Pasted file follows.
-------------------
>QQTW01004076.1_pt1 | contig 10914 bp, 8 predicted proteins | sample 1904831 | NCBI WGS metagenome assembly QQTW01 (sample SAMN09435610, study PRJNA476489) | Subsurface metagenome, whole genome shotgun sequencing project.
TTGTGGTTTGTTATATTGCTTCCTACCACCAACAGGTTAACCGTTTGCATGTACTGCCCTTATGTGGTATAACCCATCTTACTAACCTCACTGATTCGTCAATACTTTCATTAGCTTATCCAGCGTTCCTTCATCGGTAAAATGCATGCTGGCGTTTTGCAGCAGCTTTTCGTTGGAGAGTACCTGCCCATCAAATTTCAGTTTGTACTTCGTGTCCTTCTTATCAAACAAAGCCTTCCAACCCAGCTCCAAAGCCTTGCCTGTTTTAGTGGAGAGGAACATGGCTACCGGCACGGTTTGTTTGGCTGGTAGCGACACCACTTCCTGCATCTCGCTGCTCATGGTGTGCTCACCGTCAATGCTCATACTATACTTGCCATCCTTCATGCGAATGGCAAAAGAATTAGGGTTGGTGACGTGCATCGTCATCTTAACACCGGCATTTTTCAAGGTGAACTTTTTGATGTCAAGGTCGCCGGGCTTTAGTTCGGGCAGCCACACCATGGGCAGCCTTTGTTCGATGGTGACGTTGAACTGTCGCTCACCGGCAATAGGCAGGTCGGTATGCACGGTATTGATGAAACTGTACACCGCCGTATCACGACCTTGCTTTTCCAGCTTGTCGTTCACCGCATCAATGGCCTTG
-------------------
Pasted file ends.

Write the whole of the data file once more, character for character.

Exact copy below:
>QQTW01004076.1_pt1 | contig 10914 bp, 8 predicted proteins | sample 1904831 | NCBI WGS metagenome assembly QQTW01 (sample SAMN09435610, study PRJNA476489) | Subsurface metagenome, whole genome shotgun sequencing project.
TTGTGGTTTGTTATATTGCTTCCTACCACCAACAGGTTAACCGTTTGCATGTACTGCCCTTATGTGGTATAACCCATCTTACTAACCTCACTGATTCGTCAATACTTTCATTAGCTTATCCAGCGTTCCTTCATCGGTAAAATGCATGCTGGCGTTTTGCAGCAGCTTTTCGTTGGAGAGTACCTGCCCATCAAATTTCAGTTTGTACTTCGTGTCCTTCTTATCAAACAAAGCCTTCCAACCCAGCTCCAAAGCCTTGCCTGTTTTAGTGGAGAGGAACATGGCTACCGGCACGGTTTGTTTGGCTGGTAGCGACACCACTTCCTGCATCTCGCTGCTCATGGTGTGCTCACCGTCAATGCTCATACTATACTTGCCATCCTTCATGCGAATGGCAAAAGAATTAGGGTTGGTGACGTGCATCGTCATCTTAACACCGGCATTTTTCAAGGTGAACTTTTTGATGTCAAGGTCGCCGGGCTTTAGTTCGGGCAGCCACACCATGGGCAGCCTTTGTTCGATGGTGACGTTGAACTGTCGCTCACCGGCAATAGGCAGGTCGGTATGCACGGTATTGATGAAACTGTACACCGCCGTATCACGACCTTGCTTTTCCAGCTTGTCGTTCACCGCATCAATGGCCTTG